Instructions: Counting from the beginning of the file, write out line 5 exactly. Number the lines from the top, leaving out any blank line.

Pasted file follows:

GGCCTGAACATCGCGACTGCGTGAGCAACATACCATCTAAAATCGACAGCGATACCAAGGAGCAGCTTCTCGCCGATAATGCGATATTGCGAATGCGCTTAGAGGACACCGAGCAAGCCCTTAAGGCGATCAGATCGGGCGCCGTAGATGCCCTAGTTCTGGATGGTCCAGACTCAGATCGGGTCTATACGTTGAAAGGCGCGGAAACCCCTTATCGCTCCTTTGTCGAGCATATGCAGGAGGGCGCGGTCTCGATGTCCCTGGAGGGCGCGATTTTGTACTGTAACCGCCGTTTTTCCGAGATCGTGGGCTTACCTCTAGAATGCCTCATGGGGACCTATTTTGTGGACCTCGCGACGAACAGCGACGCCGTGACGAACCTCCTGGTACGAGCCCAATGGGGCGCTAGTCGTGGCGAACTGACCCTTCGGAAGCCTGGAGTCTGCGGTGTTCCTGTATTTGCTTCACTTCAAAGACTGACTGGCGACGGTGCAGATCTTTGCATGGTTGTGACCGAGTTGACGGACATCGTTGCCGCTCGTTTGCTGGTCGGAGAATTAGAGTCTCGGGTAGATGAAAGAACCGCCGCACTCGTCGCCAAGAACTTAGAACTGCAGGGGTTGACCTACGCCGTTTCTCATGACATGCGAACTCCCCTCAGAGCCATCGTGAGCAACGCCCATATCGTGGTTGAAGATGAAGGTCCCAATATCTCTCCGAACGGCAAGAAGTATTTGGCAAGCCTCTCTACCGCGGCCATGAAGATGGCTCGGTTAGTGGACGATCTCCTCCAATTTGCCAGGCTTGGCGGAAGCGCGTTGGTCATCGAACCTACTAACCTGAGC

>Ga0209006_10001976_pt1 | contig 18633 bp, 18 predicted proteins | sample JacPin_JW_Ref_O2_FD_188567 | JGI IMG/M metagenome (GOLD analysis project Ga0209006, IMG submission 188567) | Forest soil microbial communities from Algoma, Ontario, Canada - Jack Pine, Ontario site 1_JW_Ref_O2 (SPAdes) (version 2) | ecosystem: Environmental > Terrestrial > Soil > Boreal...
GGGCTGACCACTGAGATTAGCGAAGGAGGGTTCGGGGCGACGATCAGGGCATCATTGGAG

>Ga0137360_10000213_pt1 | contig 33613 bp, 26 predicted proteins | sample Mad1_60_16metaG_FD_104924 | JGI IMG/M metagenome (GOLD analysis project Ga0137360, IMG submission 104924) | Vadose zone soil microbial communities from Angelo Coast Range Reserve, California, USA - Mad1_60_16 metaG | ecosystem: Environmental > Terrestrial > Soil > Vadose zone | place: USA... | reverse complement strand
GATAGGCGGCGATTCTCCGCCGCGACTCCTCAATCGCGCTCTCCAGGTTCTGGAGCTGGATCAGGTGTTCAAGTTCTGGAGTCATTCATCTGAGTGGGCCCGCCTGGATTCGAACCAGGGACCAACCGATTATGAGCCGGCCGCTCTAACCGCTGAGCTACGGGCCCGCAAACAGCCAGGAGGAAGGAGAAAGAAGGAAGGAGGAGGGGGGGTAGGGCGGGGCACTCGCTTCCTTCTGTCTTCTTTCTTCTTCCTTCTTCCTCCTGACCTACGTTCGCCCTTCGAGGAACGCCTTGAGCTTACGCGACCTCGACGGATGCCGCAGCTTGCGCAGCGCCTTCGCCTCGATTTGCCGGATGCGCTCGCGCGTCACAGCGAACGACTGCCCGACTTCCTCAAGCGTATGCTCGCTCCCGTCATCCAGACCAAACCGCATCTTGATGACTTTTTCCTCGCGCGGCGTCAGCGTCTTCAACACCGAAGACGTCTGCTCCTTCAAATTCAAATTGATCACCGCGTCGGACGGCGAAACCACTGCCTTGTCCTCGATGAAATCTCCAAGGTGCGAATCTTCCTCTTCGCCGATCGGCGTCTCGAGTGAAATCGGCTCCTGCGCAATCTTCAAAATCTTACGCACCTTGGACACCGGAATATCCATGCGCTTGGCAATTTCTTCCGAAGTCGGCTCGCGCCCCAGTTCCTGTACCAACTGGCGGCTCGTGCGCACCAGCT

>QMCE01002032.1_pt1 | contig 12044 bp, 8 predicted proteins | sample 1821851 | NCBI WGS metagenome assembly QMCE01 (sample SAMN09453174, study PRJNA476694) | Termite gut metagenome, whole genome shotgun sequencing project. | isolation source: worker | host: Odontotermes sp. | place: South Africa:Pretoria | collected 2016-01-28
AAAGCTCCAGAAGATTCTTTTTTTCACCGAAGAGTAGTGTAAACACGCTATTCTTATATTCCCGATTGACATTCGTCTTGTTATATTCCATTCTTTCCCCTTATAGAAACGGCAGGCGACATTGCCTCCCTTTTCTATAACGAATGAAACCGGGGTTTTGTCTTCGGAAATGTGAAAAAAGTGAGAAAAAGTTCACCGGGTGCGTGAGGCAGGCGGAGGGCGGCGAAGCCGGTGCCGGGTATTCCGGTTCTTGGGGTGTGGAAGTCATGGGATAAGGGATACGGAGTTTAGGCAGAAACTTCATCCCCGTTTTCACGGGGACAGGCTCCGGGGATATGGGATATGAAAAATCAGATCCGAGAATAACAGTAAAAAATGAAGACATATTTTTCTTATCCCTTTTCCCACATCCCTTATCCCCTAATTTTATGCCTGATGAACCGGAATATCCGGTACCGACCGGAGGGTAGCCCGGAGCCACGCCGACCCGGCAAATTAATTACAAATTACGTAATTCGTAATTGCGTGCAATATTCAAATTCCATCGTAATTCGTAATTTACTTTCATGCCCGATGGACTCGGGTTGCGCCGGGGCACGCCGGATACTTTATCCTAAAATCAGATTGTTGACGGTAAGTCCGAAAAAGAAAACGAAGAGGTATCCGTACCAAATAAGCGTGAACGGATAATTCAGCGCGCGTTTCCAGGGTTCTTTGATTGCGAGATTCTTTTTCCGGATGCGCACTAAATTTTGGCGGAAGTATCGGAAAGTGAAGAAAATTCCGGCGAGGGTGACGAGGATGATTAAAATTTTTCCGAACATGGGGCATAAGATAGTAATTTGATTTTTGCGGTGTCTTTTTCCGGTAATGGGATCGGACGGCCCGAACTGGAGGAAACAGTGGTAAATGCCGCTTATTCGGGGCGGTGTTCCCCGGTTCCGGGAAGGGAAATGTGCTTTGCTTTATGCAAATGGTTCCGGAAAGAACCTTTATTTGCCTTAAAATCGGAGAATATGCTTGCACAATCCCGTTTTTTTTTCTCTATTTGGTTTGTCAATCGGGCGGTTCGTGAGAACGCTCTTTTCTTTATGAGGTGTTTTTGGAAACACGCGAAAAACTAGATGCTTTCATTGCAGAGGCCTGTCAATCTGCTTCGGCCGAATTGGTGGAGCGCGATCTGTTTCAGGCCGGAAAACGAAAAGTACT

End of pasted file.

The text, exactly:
GATAGGCGGCGATTCTCCGCCGCGACTCCTCAATCGCGCTCTCCAGGTTCTGGAGCTGGATCAGGTGTTCAAGTTCTGGAGTCATTCATCTGAGTGGGCCCGCCTGGATTCGAACCAGGGACCAACCGATTATGAGCCGGCCGCTCTAACCGCTGAGCTACGGGCCCGCAAACAGCCAGGAGGAAGGAGAAAGAAGGAAGGAGGAGGGGGGGTAGGGCGGGGCACTCGCTTCCTTCTGTCTTCTTTCTTCTTCCTTCTTCCTCCTGACCTACGTTCGCCCTTCGAGGAACGCCTTGAGCTTACGCGACCTCGACGGATGCCGCAGCTTGCGCAGCGCCTTCGCCTCGATTTGCCGGATGCGCTCGCGCGTCACAGCGAACGACTGCCCGACTTCCTCAAGCGTATGCTCGCTCCCGTCATCCAGACCAAACCGCATCTTGATGACTTTTTCCTCGCGCGGCGTCAGCGTCTTCAACACCGAAGACGTCTGCTCCTTCAAATTCAAATTGATCACCGCGTCGGACGGCGAAACCACTGCCTTGTCCTCGATGAAATCTCCAAGGTGCGAATCTTCCTCTTCGCCGATCGGCGTCTCGAGTGAAATCGGCTCCTGCGCAATCTTCAAAATCTTACGCACCTTGGACACCGGAATATCCATGCGCTTGGCAATTTCTTCCGAAGTCGGCTCGCGCCCCAGTTCCTGTACCAACTGGCGGCTCGTGCGCACCAGCT